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If I encrypt my SDCard on my android phone using the built-in encryption software, and my phone dies for whatever reason, would I be able to easily by just using the pin/password to access that data later on my desktops [OS X, Windows and Linux]?

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    $\begingroup$ Let me know if you think this is more of an Android question perhaps? $\endgroup$ – McGafter Feb 17 '16 at 9:26
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    $\begingroup$ If you are interested in whether the encryption is possible to decrypt without the phone (as opposed to the key/similar being stored on the phone), that seems on topic. If you are interested in how to do it, that would be better asked elsewhere. $\endgroup$ – otus Feb 17 '16 at 11:29
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    $\begingroup$ Disk encryption depends on android version. $\endgroup$ – Vadym Fedyukovych Jan 8 '18 at 23:43
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The Android developers page on Full Disk Encryption seems like it has all the info you want, and more! It talks about encryption on the main internal disk (/data), I will assume that it uses the same mechanism for encrypting the external SD Card.

In a nutshell:

When your turn Android Disk Encryption on, it generates an AES-128 key which it uses to encrypt the drive (called the master key). It then takes your Pattern / PIN / Password and uses that to derive a second AES-128 key which it uses to encrypt and store the master key on disk. You know how the first thing Android does during boot-up is ask for your PIN / Password? That's because it needs it to decrypt the master key so that it can decrypt and mount the main filesystem. The reason for having two AES-128 keys is that if you change your Pattern / PIN / Password, it just has to re-encrypt the master key file, not the whole disk.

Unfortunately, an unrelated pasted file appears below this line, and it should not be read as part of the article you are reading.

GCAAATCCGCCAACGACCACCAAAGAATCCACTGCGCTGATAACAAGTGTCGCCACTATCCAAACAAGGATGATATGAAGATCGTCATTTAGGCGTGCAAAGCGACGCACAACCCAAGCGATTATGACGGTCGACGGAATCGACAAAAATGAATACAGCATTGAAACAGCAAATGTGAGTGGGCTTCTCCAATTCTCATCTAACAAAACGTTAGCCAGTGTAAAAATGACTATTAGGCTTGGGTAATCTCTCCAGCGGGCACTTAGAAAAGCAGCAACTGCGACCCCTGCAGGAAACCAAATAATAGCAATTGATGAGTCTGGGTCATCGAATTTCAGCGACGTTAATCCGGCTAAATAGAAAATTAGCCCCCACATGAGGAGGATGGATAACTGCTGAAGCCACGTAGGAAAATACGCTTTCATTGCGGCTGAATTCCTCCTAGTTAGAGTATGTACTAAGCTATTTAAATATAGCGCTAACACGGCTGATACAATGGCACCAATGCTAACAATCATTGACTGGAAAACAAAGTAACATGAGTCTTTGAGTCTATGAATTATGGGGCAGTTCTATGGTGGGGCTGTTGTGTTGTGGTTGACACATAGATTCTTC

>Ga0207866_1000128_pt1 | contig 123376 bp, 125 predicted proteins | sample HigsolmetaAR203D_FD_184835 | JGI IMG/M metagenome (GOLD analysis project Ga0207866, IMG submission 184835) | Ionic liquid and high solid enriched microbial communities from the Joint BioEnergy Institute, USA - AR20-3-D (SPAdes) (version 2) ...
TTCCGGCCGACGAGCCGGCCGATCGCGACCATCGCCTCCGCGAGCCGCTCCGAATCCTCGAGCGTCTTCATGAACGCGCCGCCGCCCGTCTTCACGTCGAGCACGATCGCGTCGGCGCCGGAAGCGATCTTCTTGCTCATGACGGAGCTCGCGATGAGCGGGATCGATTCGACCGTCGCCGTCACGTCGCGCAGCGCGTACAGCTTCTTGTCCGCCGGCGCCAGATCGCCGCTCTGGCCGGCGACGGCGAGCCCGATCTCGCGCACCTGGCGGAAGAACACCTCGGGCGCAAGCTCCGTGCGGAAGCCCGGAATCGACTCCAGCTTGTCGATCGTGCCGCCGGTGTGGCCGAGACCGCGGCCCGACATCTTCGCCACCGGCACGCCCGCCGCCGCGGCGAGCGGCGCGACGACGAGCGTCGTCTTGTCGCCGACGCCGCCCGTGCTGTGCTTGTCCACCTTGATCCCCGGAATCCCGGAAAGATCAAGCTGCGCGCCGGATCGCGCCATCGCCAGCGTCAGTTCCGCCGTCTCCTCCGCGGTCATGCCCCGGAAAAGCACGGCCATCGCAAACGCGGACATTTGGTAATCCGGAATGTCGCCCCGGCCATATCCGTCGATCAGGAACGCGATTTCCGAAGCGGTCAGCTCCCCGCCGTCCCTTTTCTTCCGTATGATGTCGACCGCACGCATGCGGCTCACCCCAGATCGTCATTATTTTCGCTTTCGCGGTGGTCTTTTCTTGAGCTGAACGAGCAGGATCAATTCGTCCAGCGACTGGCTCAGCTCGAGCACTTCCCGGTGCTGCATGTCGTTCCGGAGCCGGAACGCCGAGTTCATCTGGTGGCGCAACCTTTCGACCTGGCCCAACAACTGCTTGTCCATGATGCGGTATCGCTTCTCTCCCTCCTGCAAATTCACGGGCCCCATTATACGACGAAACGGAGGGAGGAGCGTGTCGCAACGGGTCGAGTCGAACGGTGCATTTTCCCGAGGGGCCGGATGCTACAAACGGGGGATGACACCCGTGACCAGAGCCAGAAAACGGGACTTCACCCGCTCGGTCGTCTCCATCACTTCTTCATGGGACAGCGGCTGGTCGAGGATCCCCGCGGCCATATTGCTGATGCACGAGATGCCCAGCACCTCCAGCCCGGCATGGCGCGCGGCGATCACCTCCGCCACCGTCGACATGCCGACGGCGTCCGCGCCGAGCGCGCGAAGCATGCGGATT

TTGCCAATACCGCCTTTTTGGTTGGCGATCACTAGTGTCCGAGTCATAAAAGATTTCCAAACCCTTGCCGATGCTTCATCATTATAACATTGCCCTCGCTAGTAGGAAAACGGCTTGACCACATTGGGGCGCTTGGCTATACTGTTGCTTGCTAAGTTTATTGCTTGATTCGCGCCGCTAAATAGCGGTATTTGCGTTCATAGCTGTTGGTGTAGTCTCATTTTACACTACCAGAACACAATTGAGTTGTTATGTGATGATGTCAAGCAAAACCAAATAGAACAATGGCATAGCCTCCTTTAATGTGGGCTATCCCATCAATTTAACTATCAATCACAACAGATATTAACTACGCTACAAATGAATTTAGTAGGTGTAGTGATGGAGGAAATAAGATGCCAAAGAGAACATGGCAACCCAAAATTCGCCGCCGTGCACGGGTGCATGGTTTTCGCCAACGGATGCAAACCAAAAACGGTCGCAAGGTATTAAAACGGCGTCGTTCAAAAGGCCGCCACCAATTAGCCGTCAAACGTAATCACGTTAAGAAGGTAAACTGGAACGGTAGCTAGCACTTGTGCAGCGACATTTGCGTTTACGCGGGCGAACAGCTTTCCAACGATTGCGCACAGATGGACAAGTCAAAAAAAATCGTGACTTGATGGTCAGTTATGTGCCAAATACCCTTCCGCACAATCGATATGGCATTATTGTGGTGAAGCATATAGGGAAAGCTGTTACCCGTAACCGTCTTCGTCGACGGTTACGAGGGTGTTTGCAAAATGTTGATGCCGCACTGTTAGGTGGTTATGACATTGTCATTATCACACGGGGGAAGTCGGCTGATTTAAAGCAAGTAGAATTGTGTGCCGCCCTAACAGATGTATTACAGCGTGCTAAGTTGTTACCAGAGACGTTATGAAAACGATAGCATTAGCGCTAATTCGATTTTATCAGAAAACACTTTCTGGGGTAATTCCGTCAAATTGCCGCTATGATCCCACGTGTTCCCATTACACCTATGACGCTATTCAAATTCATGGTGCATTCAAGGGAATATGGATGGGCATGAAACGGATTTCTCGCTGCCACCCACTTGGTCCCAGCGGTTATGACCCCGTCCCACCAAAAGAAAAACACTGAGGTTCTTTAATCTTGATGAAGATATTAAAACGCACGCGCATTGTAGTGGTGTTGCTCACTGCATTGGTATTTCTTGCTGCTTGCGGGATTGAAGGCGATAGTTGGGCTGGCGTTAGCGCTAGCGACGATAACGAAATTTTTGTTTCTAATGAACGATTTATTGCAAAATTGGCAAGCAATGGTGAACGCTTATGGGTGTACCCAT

Is it decryptable on a desktop?

Theoretically, yes.

The location of the master key file is no secret, so if you know the PIN / Password, and you know which key stretching function Android uses to turn this into an AES-128 key then you should be able to decrypt the master key, and then dercrypt the disk. Whether there is freely-available desktop software to do this, or you would have to write your own, I have no idea.

(One possible hitch is that I don't know if it stores a copy of the master key file on the external SD Card, or if there is just one copy on the internal flash memory chip. Finding a way to access the internal flash memory on the dead phone might prove to be the hard part here. You could probably check pretty easily if there's a key file on the encrypted SD Card by popping it into your laptop and looking.)

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  • $\begingroup$ "master key file" located on the same card would make it possible, otherwise it well might die with the phone. This page is for android 5 and later. $\endgroup$ – Vadym Fedyukovych Jan 8 '18 at 23:47
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If it is done properly, you shouldn't be able to do that. The key itself is randomly generated at first boot / factory reset and it is stored (derived) on the device itself. PIN / password is used only to lock the key.

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It could be that this functionality on your Android phone is implemented in the kernel as device mapper, depending on Android version.

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  • $\begingroup$ ...and if that is the case, does that mean it is easily decryptable on a desktop? $\endgroup$ – otus Feb 17 '16 at 14:28
  • $\begingroup$ it was never specific enough how much easy it is expected and what is Android version or, at least, kernel options enabled. So, here's a fishing rod. $\endgroup$ – Vadym Fedyukovych Feb 18 '16 at 12:20
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I know for a fact that android stores its keys on the system storage, not the sd card. I was just factory resetting my phone a moment ago and I got a message warning me that any encrypted files on the sd card will become unreadable for precisely this reason. So what I did was I made a backup of the entire sd card through android file transfer which has permission to read the encrypted card. However, not sure if this applies to any apps that have their own encryption (banking apps, password managers etc.).

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